Under Texas Penal Code Section 49.08, a person commits intoxication manslaughter if he or she operates a motor vehicle, watercraft, aircraft, or amusement park ride in a public place while intoxicated and, by so doing, causes the death of a person by accident or mistake. The fatality may be the death of a passenger in the same car, another car, a pedestrian, or anyone affected by the actions of the car operator. This also applies to a death that occurs after the accident as a result of severe injuries.
Penalties for Intoxication Manslaughter in Texas
If you have been convicted of this second-degree felony, you could be sentenced to up to 20 years in prison and face penalties up to $10,000. In addition to this, you may be ordered to perform up to 800 hours of community service; your driver’s license may be suspended; you may be required to install an interlock device on your vehicle/ complete an alcohol or drug abuse education program. Finally, you will carry the felony on your permanent record. This can affect your rights and your future opportunities for the rest of your life.
Escalating Penalties for Intoxication Manslaughter
If your intoxication manslaughter case involves the death of a firefighter, emergency medical services personnel, or a police officer while on duty, the charges can be increased to a first-degree felony. This carries a penalty of 5 to 99 years in state prison along with substantial fines.
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The Burden of Proof
In an intoxication manslaughter criminal case, the prosecution has the burden of proof. They must prove that you were legally intoxicated while operating the vehicle and that the intoxication caused the accident that resulted in a fatality.
The prosecution commonly uses the results of a blood alcohol concentration test or a field sobriety test to prove their assertion that you were legally intoxicated. If there were no tests, the prosecution may have to rely on witness testimony. If you were involuntarily intoxicated, or drugged without knowing it, you cannot be held responsible for the fatality.
Blood Alcohol Concentration Tests and Intoxication Manslaughter
If you have been charged with intoxication manslaughter, you may or may not have agreed to take a blood alcohol concentration (BAC) test. A person is considered legally intoxicated if he or she has a blood alcohol concentration (BAC) of 0.08 percent or more. An individual may also be considered intoxicated when the BAC is lower than the legal limit of 0.08 percent if the individual has alcohol, a controlled substance, or drugs in their system that result in the loss of normal use of their mental or physical faculties.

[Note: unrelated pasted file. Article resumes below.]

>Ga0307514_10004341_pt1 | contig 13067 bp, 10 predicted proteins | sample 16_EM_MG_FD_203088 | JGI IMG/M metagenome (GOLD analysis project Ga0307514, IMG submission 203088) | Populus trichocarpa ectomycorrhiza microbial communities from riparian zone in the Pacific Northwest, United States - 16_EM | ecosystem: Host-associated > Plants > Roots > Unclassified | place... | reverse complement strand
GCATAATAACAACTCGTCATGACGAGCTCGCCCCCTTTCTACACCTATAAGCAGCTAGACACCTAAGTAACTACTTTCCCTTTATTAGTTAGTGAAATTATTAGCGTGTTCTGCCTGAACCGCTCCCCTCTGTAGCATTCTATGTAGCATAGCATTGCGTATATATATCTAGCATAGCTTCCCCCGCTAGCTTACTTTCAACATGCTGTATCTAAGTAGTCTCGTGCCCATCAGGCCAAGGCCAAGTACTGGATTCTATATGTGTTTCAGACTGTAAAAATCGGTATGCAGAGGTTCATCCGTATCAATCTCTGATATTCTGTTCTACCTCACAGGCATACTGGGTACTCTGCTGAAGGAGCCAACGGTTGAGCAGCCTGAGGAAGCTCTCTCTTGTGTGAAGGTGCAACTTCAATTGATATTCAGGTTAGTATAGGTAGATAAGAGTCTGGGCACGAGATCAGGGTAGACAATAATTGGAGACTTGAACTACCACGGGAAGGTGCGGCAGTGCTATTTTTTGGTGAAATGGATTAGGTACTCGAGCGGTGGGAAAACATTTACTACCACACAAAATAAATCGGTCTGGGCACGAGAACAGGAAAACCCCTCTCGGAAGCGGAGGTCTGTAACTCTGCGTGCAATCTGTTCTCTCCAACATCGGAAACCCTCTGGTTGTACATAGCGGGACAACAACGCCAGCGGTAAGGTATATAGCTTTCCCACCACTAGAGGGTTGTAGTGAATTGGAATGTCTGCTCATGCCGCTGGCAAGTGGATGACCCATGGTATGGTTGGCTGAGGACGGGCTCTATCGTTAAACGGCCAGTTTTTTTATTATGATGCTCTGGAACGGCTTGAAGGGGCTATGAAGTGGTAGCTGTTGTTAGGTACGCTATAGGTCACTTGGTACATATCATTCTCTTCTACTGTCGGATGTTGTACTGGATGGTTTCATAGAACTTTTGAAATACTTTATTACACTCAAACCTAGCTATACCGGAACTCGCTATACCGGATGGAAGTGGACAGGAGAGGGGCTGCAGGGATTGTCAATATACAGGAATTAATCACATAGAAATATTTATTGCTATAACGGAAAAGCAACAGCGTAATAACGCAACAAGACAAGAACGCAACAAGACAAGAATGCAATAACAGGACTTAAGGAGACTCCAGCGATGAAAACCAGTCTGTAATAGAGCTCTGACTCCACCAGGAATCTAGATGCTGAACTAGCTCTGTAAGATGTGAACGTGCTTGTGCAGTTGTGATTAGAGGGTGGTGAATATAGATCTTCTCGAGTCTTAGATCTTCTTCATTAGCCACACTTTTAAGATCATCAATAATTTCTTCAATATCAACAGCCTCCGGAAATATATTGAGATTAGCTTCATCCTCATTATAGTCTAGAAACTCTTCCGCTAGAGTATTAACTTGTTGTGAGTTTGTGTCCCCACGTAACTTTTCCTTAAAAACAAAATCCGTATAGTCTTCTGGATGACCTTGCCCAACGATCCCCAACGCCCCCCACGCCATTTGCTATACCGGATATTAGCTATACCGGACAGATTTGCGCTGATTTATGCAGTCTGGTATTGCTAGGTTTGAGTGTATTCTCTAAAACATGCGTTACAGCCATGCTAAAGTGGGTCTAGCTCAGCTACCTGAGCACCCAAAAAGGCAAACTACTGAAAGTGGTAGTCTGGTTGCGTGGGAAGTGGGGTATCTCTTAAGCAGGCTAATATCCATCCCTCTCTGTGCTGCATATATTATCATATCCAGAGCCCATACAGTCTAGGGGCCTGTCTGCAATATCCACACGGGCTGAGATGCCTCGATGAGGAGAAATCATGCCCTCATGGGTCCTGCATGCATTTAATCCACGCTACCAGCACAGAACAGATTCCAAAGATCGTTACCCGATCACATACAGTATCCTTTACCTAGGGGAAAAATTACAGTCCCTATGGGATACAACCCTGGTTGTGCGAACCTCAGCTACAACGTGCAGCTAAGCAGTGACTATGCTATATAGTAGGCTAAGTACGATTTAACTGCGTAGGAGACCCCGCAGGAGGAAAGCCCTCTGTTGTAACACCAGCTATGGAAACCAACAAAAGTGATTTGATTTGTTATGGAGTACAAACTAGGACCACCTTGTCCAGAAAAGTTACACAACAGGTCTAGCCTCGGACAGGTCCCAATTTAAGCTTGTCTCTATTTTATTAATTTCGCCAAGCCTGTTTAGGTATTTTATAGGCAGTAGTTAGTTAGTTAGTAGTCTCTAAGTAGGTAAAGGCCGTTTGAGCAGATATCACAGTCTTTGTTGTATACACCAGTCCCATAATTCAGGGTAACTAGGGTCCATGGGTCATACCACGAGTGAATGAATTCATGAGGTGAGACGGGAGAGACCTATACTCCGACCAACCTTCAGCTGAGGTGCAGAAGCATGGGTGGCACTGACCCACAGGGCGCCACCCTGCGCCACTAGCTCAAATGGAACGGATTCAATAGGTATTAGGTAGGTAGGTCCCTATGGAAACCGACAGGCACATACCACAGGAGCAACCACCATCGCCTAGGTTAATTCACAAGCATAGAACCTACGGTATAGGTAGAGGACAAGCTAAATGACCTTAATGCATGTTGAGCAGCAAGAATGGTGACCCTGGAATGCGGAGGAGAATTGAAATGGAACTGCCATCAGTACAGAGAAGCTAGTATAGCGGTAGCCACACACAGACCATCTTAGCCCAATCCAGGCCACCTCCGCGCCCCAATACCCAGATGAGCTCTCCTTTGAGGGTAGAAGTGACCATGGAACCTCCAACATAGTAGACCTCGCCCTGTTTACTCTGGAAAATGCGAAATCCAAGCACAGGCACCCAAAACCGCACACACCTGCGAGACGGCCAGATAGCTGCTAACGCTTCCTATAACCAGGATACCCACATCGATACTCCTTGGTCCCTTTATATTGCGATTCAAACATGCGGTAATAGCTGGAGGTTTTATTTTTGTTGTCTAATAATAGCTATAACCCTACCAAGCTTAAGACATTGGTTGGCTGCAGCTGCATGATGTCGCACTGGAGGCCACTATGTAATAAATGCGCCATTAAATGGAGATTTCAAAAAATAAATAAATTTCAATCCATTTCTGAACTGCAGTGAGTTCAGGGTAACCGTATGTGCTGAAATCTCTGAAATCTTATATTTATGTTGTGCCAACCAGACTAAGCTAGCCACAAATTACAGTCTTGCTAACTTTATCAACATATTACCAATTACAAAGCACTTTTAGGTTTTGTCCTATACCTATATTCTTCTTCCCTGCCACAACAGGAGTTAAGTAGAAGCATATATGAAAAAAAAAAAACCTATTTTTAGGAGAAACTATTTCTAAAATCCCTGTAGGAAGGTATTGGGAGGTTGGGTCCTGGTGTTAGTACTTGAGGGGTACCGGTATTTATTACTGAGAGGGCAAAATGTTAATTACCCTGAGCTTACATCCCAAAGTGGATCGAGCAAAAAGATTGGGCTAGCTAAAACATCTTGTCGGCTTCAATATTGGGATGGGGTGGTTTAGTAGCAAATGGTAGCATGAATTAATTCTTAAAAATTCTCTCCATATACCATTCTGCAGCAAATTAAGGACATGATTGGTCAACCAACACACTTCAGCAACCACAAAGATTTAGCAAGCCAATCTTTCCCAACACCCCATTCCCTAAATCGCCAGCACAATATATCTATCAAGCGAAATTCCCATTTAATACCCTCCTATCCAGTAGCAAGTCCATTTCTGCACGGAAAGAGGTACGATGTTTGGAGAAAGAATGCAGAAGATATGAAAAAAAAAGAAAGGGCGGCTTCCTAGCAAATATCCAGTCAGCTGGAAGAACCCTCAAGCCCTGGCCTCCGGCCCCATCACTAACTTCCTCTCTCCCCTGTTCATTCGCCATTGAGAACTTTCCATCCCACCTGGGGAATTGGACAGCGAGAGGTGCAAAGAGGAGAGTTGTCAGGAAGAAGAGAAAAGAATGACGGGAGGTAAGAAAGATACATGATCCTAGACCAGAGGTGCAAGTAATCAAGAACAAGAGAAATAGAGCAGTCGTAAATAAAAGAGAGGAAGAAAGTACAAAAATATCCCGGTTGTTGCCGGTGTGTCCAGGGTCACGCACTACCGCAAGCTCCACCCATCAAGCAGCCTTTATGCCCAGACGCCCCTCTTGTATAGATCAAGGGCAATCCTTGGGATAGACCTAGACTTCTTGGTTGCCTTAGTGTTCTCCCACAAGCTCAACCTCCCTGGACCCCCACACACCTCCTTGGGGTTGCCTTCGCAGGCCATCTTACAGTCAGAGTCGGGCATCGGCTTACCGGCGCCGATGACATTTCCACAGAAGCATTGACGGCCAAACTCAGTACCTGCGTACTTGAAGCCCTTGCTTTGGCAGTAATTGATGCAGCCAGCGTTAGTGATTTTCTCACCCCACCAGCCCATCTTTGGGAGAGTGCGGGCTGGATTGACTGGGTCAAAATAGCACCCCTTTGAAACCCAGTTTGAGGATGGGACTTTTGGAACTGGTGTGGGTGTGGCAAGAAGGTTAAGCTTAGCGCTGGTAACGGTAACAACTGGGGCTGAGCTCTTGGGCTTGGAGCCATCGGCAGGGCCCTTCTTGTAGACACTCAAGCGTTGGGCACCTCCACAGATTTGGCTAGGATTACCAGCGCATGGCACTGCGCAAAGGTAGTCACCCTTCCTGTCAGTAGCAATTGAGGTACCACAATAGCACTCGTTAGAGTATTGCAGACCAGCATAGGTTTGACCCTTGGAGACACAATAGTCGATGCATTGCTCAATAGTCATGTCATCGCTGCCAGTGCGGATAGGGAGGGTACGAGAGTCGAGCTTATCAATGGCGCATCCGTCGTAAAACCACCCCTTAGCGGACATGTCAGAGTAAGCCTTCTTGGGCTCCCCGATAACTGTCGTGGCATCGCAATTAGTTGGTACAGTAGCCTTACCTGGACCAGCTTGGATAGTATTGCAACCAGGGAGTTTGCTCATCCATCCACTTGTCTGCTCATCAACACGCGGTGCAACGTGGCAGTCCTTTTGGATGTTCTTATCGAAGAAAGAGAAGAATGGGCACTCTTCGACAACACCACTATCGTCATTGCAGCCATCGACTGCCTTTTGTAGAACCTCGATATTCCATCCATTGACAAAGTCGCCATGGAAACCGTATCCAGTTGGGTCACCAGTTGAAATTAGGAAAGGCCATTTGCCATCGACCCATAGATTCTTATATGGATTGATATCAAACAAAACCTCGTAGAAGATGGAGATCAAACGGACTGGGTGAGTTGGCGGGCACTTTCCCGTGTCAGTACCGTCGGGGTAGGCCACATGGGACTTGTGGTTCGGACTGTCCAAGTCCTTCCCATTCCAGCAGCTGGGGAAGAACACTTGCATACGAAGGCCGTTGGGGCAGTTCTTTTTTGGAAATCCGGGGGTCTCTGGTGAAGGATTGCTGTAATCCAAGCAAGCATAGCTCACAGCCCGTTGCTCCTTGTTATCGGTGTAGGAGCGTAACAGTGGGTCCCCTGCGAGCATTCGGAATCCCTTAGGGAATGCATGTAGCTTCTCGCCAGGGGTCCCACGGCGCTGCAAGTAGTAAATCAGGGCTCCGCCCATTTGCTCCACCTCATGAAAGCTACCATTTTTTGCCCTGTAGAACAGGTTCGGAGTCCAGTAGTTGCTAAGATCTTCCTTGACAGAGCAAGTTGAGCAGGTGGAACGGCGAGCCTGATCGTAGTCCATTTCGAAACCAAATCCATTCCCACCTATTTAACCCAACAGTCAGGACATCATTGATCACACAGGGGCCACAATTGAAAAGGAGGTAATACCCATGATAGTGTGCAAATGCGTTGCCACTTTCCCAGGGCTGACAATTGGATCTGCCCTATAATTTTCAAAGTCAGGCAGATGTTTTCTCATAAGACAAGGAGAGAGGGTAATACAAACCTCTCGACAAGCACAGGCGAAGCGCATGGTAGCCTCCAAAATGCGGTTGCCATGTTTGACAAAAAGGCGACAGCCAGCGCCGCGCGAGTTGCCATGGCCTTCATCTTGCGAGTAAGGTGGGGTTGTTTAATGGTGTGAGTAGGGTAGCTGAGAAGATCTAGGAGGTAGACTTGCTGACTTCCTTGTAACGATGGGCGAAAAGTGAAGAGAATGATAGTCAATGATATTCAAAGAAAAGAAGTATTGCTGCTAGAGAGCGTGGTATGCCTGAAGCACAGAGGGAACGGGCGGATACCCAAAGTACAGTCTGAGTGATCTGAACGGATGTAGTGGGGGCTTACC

Blood tests measure BAC directly and are the most accurate form of chemical testing. Urine and breath tests provide indirect measurements, with urine tests being the least accurate detectors of alcohol intoxication.
If your intoxication manslaughter charge relies on the results of a BAC test, your attorney may be able to discredit that evidence and protect your right to a fair trial.
How an Intoxication Manslaughter Lawyer in Texas Can Help
An attorney can help you by forcing the state to meet the high burden of proof you are entitled to under the law. There are many strategies that can be used, depending on the nature of your case. Some tactics that have been successful in past cases include:
- Questioning the accuracy of the device used to measure your BAC
- Explaining how certain medical conditions could artificially raise your BAC reading
- Demonstrating the device used to measure your BAC was not calibrated and maintained correctly
- Showing that there may have been an error during the collection and handling of your blood test
- Proving that the arresting officer did not follow appropriate procedures when making the arrest
If you have been charged with intoxication manslaughter in the state of Texas, we want to help protect your rights. Call the Law Offices of Randall B. Isenberg at 214-696-9253 to get started with a free consultation.